Centralized vs. distributed computing is one of the age-old pendulum swings of IT. Every few years, the smaller incremental acquisition costs and greater availability of local computing power cause a migration to distributed computing. Then, the lack of manageability and accountability when computing resources are under users’ direct control cause a swing back to a centralized paradigm.
This introductory article and future articles will examine consolidation as a have-your-cake-and-eat-it-too approach to combining the best features of distributed and centralized computing. This article will provide a high-level, abstract view of IT resource consolidation. A future article will examine Linux workloads in virtualized environments on both Systems z and x86 platforms. Next, we’ll look at less-than-full-instance virtualization, consolidation from a Disaster Recovery (DR) perspective, and other topics.
Centralization vs. Decentralization
Let’s put two stakes in the ground: At the fully centralized end, we have a traditional glass house mainframe, and at the fully distributed end, we find a network of PCs; in this day and age, they’re probably running Windows.
With the fully centralized environment, user interaction with the system is limited. Green-screen terminals are the predominant input paradigm. Access to physical system resources is tightly controlled. Operators and systems programmers are the only people allowed to enter the raised-floor data center where the mainframe lives. All devices—DASD, tapes, channel-attached printers—are behind the glass wall. If you want output, you print something and wait for an operator to put it in your hopper. The mainframe may not even have any IP interfaces.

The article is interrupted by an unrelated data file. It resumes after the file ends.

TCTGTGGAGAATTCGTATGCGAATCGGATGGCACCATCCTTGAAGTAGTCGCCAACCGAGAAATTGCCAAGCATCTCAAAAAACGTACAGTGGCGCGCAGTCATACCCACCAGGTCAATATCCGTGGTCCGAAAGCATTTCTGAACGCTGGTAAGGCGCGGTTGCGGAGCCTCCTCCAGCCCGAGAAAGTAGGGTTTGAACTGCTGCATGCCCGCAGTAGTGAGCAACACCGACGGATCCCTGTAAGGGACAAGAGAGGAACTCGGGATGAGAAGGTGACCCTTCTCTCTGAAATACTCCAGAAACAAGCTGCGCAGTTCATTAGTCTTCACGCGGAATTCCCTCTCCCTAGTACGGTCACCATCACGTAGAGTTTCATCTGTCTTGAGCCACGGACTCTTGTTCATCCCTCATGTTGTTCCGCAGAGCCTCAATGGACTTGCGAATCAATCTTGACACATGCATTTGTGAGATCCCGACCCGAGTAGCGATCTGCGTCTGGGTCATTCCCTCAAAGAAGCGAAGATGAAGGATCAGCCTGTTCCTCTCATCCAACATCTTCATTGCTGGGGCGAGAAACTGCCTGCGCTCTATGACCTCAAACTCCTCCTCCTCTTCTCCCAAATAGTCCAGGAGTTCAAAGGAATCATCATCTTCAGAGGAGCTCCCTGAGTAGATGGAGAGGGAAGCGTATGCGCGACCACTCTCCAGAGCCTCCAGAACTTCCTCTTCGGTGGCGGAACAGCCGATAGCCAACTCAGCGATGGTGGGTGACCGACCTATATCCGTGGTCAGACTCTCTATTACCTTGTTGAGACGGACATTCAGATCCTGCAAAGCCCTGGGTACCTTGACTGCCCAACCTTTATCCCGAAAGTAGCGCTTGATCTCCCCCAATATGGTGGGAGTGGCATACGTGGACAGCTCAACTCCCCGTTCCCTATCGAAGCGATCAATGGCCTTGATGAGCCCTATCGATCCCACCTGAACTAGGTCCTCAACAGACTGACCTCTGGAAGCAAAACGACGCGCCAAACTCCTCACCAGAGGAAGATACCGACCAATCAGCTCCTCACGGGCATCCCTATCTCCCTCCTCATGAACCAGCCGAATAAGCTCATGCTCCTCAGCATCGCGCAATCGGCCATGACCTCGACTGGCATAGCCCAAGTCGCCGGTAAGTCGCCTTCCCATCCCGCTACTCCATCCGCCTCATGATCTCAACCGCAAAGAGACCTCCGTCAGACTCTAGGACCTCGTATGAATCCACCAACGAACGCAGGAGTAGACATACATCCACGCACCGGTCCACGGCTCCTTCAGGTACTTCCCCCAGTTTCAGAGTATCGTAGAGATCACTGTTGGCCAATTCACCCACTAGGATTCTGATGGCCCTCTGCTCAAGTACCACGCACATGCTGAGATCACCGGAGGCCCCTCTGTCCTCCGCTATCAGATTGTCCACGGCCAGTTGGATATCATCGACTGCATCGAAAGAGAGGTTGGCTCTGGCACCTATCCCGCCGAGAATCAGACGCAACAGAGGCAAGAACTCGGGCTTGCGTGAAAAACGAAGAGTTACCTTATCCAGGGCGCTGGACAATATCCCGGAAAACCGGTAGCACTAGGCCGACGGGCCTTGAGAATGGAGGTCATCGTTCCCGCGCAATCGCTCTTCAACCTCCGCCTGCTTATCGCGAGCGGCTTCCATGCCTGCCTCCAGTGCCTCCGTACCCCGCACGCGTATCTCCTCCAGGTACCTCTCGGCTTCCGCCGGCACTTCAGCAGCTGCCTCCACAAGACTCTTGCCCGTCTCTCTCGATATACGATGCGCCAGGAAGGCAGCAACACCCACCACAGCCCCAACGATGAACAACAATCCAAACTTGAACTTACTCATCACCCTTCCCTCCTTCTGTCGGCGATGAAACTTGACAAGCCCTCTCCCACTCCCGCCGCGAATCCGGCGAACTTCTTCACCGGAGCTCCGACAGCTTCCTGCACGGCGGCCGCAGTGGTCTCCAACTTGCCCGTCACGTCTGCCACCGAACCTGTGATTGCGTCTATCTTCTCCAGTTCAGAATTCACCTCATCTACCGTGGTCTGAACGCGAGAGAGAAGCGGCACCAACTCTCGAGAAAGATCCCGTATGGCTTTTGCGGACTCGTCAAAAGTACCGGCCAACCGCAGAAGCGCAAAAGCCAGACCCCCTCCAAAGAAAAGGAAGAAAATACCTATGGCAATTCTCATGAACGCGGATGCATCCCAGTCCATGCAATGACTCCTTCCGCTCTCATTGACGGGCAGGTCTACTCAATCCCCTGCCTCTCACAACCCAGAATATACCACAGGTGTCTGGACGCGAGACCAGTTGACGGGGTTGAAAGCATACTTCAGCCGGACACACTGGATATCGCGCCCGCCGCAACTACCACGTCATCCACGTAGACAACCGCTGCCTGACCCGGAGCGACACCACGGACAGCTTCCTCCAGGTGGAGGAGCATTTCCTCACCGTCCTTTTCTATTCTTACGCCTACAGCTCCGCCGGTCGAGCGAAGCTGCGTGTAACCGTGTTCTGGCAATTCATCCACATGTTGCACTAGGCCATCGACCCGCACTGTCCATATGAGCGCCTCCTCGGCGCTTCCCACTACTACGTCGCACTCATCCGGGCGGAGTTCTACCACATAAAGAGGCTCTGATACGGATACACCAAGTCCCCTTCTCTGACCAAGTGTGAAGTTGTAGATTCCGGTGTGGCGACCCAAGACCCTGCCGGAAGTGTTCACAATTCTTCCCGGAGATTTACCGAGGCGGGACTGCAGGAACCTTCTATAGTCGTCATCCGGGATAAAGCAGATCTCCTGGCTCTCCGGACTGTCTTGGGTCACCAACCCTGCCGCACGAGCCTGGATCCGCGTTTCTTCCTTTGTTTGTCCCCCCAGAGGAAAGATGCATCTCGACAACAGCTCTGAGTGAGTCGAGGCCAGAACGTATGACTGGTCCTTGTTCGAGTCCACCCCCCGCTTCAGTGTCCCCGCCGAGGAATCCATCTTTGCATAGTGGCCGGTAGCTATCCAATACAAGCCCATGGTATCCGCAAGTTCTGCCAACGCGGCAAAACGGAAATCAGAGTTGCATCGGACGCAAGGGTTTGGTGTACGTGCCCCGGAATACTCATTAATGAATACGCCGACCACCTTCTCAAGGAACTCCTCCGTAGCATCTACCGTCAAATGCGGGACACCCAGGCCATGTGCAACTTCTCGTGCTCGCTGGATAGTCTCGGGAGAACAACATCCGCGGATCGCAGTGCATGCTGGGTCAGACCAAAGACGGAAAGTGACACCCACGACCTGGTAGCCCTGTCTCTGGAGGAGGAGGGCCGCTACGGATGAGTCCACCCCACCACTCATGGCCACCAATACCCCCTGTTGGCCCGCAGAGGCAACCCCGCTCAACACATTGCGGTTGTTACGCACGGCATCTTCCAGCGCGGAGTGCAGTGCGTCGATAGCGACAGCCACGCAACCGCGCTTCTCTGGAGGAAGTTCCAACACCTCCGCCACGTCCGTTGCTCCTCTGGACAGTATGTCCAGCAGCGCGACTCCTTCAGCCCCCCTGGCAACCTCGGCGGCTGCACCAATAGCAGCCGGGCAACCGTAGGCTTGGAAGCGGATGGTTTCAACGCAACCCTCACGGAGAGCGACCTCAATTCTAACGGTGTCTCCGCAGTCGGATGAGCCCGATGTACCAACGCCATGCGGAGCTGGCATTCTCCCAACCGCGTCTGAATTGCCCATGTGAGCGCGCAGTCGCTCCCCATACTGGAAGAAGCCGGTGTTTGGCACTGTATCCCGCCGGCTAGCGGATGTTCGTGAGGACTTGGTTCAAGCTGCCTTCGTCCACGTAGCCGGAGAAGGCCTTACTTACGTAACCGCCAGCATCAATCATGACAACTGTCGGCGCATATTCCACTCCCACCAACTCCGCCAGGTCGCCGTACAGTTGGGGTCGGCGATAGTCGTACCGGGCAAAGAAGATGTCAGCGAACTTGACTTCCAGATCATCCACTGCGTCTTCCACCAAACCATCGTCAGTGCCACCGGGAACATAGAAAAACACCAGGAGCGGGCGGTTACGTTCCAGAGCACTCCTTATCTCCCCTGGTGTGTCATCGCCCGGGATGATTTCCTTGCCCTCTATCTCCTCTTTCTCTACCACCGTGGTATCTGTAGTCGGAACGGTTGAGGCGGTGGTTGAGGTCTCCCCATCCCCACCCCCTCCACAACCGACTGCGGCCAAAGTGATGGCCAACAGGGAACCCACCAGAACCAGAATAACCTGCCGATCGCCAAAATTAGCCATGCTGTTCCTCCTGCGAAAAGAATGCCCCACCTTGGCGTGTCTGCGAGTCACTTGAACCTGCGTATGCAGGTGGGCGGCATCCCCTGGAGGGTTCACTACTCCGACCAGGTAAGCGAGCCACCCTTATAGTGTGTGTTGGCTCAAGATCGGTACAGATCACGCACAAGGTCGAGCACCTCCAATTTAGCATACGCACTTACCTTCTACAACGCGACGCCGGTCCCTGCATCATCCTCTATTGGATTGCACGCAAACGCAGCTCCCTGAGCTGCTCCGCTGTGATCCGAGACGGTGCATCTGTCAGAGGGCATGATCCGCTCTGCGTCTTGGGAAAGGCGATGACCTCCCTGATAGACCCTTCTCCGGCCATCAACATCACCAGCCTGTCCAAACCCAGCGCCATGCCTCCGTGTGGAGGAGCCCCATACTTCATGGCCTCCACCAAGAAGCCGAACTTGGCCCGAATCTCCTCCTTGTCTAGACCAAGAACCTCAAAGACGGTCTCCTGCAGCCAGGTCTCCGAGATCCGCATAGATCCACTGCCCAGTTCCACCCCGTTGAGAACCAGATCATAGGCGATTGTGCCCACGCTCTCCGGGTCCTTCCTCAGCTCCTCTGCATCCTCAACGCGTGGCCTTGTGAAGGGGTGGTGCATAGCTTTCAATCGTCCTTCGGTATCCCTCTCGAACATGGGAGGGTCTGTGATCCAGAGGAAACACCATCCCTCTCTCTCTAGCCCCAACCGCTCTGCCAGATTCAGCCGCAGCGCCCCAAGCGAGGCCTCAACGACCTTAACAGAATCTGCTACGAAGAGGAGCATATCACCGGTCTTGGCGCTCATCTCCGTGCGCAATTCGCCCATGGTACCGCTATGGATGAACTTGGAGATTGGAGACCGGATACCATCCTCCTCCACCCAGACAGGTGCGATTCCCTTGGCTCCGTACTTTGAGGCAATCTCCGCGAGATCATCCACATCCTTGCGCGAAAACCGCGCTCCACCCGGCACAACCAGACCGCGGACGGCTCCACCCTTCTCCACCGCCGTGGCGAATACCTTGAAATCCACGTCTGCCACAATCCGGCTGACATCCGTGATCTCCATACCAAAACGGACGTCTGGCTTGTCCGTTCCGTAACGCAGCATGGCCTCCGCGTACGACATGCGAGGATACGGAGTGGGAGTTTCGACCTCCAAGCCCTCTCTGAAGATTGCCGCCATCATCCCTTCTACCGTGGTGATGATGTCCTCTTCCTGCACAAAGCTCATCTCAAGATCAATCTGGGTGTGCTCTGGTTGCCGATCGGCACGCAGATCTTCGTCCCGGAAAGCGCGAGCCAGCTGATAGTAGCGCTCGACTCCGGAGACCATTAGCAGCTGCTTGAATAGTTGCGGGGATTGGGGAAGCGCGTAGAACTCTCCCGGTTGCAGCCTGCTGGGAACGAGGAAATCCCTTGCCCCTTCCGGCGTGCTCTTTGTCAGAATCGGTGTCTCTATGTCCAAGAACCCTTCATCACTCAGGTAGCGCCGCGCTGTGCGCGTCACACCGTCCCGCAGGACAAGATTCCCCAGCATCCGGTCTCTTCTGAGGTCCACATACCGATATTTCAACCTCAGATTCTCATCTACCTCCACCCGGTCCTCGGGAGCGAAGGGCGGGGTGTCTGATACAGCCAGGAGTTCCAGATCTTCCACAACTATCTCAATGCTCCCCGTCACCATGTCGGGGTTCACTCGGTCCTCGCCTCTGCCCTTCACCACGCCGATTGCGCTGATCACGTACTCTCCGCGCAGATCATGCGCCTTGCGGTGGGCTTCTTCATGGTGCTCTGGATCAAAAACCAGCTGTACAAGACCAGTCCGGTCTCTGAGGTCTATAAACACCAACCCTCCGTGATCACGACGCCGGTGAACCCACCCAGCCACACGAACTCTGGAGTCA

In the decentralized environment, all files exist on storage local to users’ workstations, and files are shared between systems using a peer-to-peer workgroup model (or simply by mailing copies). Printers are either directly connected to desktop machines or are shared between small groups of users, usually via some sort of IP-based protocol, whether Windows SMB printing, lp, or Internet Printing Protocol (IPP). Users have full administrative rights over their own computers and access to network resources isn’t restricted.
Each of these models has advantages and disadvantages. Further, few actual enterprise networks are at either of these extremes; almost all systems are somewhere in the middle.
Advantages of Centralization
Centralization has many benefits. Resources can be centrally managed; important tasks may be given more resources than less-important ones. System administrators know how much capacity is unused at any time and find it relatively easy to forecast growth and future acquisitions.
The difficulty of installing new software packages leads to an environment that’s hostile to malware and the isolation of the system from external information sources means employees are unlikely to be using the system for non-work-related activities. Centralization of user activity makes it much easier to have oversight of projects hosted on the machine than of projects operating in a distributed environment.